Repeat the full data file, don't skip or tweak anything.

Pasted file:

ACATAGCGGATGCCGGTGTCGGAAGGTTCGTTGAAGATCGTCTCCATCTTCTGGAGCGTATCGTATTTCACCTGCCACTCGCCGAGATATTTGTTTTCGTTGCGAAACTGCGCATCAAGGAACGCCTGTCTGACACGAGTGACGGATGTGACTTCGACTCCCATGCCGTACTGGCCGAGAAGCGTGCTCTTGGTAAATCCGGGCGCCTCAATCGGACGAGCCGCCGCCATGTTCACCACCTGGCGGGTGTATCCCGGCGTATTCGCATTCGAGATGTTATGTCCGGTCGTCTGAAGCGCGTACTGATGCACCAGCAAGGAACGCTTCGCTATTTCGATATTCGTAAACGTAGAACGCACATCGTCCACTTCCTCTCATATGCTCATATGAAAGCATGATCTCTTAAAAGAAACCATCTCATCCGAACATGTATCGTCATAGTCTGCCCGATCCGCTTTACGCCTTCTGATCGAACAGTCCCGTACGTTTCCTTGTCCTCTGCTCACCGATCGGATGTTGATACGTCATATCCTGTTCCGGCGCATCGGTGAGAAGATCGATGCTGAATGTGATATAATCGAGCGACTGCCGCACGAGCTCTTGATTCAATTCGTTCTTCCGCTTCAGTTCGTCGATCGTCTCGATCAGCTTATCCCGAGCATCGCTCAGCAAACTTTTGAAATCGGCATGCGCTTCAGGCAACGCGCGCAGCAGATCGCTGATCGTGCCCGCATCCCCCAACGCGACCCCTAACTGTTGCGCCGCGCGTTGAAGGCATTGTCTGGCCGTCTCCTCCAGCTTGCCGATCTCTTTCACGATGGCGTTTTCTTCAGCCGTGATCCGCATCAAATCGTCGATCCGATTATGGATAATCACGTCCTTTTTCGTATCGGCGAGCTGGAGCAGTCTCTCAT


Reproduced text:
ACATAGCGGATGCCGGTGTCGGAAGGTTCGTTGAAGATCGTCTCCATCTTCTGGAGCGTATCGTATTTCACCTGCCACTCGCCGAGATATTTGTTTTCGTTGCGAAACTGCGCATCAAGGAACGCCTGTCTGACACGAGTGACGGATGTGACTTCGACTCCCATGCCGTACTGGCCGAGAAGCGTGCTCTTGGTAAATCCGGGCGCCTCAATCGGACGAGCCGCCGCCATGTTCACCACCTGGCGGGTGTATCCCGGCGTATTCGCATTCGAGATGTTATGTCCGGTCGTCTGAAGCGCGTACTGATGCACCAGCAAGGAACGCTTCGCTATTTCGATATTCGTAAACGTAGAACGCACATCGTCCACTTCCTCTCATATGCTCATATGAAAGCATGATCTCTTAAAAGAAACCATCTCATCCGAACATGTATCGTCATAGTCTGCCCGATCCGCTTTACGCCTTCTGATCGAACAGTCCCGTACGTTTCCTTGTCCTCTGCTCACCGATCGGATGTTGATACGTCATATCCTGTTCCGGCGCATCGGTGAGAAGATCGATGCTGAATGTGATATAATCGAGCGACTGCCGCACGAGCTCTTGATTCAATTCGTTCTTCCGCTTCAGTTCGTCGATCGTCTCGATCAGCTTATCCCGAGCATCGCTCAGCAAACTTTTGAAATCGGCATGCGCTTCAGGCAACGCGCGCAGCAGATCGCTGATCGTGCCCGCATCCCCCAACGCGACCCCTAACTGTTGCGCCGCGCGTTGAAGGCATTGTCTGGCCGTCTCCTCCAGCTTGCCGATCTCTTTCACGATGGCGTTTTCTTCAGCCGTGATCCGCATCAAATCGTCGATCCGATTATGGATAATCACGTCCTTTTTCGTATCGGCGAGCTGGAGCAGTCTCTCAT